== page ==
Is the tap water in Belgium safe to drink? What are the potential issues with the tap water in Brussels? Why does the tap water taste bad? What is the best water filter for Belgium? Why do people drink so much bottled water?
In this article we will answer all your questions about tap water in Brussels, Flander and Wallonia. We will also try to answer the question about why people consume so much bottled water.
Where does the tap water in Belgium come from?
65% produced from groundwater, often distributed without prior treatment, and 35% from surface water, more expensive to produce.
Brussels receives its water from springs, groundwater and the Maas River (known in French as Meuse), all located in the Walloon region. Modave in the Hoyoux valley, located more than 100 km Southwest of Brussels, produces the remaining 20% of the capital’s water supply from galleries in the hills surrounding the valley.
The second major water resource for Wallonia and Flander is the Scheldt (known in French as Escaut) that take their source in France and flow into the sea in the Netherlands. There are also a considerable amount of aquifers in Wallonia. Belgium does not face water stress, despite its high density of population.
How is the water treated in Belgium?
According to the 2006 Constitution of Belgium Article 23 everyone has the “right to an adequate water supply, sufficient in quality and quantity”. The tap water is treated and distributed by more than 62 water supply utilities, including 2 regional, 30 inter-municipal and 30 municipal utilities.
Belgian tap water must meet the quality requirements of the World Health Organization (WHO), EU, the Belgian government and that of the regional authorities. There are at least 48 requirements with regard to microbiological, chemical and physical quality that are constantly monitored. Almost all of Belgium uses chlorine as disinfection to keep the tap water safe from pathogens.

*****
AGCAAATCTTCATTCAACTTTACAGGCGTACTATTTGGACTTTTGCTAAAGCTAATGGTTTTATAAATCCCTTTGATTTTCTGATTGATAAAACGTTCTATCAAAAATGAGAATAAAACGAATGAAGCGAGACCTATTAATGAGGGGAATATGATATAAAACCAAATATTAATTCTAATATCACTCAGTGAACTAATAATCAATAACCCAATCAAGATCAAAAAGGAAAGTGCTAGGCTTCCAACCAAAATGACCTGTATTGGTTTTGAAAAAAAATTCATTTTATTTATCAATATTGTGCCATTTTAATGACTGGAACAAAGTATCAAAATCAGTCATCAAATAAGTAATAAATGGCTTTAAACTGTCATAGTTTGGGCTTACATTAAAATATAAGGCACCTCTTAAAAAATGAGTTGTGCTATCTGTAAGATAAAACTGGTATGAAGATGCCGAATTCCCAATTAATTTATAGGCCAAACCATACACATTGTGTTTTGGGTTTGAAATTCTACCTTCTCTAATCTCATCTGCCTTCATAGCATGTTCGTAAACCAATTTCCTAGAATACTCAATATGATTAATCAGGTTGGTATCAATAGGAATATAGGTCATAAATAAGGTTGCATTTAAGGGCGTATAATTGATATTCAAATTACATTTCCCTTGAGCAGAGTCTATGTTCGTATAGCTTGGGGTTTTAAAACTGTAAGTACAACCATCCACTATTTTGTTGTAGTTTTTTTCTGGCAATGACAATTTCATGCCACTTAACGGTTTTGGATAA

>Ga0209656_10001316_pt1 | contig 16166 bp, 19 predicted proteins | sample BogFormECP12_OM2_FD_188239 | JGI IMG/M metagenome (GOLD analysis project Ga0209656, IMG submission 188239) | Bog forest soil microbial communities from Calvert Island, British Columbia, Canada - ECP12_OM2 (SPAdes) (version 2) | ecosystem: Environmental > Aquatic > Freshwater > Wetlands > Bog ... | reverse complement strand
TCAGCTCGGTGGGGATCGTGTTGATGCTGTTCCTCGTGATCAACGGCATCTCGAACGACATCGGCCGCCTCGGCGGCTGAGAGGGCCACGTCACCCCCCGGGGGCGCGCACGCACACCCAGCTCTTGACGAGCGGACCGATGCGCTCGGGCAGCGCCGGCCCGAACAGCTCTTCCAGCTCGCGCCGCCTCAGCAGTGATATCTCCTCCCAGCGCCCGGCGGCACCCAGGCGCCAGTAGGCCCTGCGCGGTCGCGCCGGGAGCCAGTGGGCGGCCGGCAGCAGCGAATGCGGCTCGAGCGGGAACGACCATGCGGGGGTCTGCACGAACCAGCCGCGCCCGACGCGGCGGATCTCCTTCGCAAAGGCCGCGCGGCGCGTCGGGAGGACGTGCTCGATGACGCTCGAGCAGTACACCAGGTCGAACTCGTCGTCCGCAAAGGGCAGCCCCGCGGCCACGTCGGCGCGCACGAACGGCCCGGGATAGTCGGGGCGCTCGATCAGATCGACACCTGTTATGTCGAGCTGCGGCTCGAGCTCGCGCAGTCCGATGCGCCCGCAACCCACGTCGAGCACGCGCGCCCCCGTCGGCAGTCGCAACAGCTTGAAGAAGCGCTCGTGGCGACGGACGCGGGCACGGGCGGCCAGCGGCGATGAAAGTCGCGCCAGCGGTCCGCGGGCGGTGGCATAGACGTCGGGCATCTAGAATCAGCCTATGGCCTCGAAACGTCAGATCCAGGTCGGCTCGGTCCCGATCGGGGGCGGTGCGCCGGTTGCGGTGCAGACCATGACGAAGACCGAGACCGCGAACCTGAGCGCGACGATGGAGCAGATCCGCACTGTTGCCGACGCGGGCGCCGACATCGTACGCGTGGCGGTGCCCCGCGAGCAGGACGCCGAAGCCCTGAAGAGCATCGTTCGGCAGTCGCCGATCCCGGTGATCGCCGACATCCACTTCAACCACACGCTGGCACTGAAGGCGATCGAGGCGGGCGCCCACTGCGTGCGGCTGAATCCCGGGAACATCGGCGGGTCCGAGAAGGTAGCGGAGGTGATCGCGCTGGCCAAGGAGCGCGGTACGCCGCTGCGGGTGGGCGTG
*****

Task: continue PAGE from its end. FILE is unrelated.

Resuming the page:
Nevertheless, a high rate of leakage from pipes in Belgium (50%, second after Bulgaria and twice as much as the European average) was also identified by the Commission as a health issue. In 2015, the University of Sheffield published a study which is the first to prove beyond a doubt that contaminants can enter pipes through leaks and be transported throughout the network. Source: https://www.vrt.be
Can I drink the tap water in Belgium?
“The idea that you drink the same water as the one you flush the toilet with, hits many Belgians against the chest,”– Tim Smits, professor of Marketing Communication at KU Leuven.
The fear of the so-called impure tap water is almost an urban legend in Belgium. People are afraid that it contains drugs and medicine residues. Or hormones, such as estrogen from the pill.
But generally the tap water throughout the Brussels, Flander and Wallonia regions is safe to drink based on EU standards. More specifically, according to the Belgian consumer organisation tap water is safe to drink based on testing of water across 40 locations in Belgium.